Mediterranean pasta

  • 1 tbsp + 1/4 cup olive oil, divided
  • 2 shallots, finely chopped
  • 2 cups broccoli florets, broken into small pieces
  • 2 cups cherry or grape tomatoes
  • 4 garlic cloves, minced
  • 1 1/2 tsp dried oregano
  • 1 15-oz can chickpeas, drained and rinsed
  • 4-5 fat garlic-stuffed olives (or Greek-cured or kalamata), sliced
  • Juice and zest of half of a lemon (I used a Meyer)
  • Kosher salt to taste
  • 1 lb whole wheat penne
  • 1/2 cup almond meal

Put a large covered saucepan of water to boil over high heat. Once boiling, cook the pasta (add salt!) until al dente, and then drain. Meanwhile, heat a large cast iron pan over a bit over medium heat and add the tbsp of oil, and then, one it’s shimmering, add the shallots and broccoli. Saute for 3 or 4 minutes, then add the tomatoes, garlic, and oregano. Coax the tomatoes into melting by poking them with a sharp knife. Add the rest of the oil, the chickpeas, olives, lemon zest and juice, and salt to taste. Let simmer and melt while the pasta cooks.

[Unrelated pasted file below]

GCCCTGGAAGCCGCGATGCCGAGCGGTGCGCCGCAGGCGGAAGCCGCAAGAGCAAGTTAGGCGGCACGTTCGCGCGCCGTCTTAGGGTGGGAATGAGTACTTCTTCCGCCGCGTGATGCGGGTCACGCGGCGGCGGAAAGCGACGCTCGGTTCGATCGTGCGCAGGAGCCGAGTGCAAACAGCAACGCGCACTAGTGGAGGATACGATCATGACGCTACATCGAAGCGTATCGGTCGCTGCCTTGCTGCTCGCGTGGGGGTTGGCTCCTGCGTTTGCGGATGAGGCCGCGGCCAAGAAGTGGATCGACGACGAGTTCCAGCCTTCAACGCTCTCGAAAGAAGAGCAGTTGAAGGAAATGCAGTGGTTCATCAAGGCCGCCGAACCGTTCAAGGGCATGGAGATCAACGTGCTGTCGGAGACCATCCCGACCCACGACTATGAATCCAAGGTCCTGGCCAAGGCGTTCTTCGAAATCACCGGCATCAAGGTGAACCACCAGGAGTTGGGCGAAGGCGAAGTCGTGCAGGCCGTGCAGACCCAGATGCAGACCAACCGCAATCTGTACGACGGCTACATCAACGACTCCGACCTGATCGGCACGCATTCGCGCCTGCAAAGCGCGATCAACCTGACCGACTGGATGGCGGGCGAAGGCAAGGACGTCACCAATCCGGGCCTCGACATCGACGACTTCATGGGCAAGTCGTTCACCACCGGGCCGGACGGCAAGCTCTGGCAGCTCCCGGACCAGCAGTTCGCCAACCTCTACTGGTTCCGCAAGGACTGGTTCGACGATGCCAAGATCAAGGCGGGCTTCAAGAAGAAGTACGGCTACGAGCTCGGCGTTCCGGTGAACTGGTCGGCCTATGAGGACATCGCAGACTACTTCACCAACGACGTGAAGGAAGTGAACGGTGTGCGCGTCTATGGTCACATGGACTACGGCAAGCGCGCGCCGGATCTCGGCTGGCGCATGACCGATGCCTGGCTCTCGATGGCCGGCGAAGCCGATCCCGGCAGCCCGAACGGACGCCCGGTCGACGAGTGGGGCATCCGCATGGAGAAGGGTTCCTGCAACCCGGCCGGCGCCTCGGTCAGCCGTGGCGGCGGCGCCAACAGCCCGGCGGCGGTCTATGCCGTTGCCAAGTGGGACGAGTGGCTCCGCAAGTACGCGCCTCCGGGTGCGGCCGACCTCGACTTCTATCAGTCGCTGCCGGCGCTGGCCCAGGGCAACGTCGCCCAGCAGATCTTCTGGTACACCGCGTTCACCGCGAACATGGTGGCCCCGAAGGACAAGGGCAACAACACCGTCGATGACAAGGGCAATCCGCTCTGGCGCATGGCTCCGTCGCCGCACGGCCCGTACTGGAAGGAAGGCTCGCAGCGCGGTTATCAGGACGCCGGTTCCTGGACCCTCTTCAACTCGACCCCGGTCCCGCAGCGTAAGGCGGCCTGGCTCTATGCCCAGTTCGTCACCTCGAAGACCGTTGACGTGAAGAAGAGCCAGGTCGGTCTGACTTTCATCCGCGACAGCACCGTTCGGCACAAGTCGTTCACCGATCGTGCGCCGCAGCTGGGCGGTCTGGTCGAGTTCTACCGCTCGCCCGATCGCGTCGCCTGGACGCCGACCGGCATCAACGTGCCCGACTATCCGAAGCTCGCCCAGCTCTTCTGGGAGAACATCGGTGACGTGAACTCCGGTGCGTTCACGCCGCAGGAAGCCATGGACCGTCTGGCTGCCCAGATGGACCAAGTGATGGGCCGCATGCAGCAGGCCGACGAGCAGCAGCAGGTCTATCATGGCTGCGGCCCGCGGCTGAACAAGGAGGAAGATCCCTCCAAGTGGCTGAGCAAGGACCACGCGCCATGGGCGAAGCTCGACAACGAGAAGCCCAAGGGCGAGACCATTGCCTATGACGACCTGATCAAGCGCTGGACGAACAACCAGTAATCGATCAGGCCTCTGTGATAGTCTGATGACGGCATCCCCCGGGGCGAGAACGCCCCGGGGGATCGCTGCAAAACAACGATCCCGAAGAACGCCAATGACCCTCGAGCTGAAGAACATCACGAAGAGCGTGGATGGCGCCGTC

Heat a small cast iron pan over medium heat, and add the almond meal. Toast, stirring often, for about ten minutes until well toasted but not burned.

Toss the pasta with the sauce, adding a drizzle of olive oil if you like. Sprinkle each serving with almond meal, and serve.

Heaven Scent

They say your memory is strongly connected to your sense of smell. I don’t know what that means in terms of your brain, but I think for many people – especially for food lovers – it’s absolutely true that a particular smell can bring back a memory you didn’t even realize you had, until you’re there, in the moment, carried to a far away time or a far away place.

For some reason, every time I walk into the Whole Foods in Oakland, I am transported to my mother’s kitchen, where my step-father – who had cerebral palsy, and couldn’t stand for too long without getting very uncomfortable, so rarely cooked – would be standing at the stove making booze dogs. Barbecue sauce, a LOT of Black Velvet whiskey, and kosher hot dogs sliced into bite-size pieces. They were amazingly, absurdly delicious, and had such a distinct smell. And something they make in their kitchen at that particular Whole Foods smells exactly like them. And I haven’t smelled that booze dog smell in my mother’s kitchen in decades, but you better believe I know it when I smell it.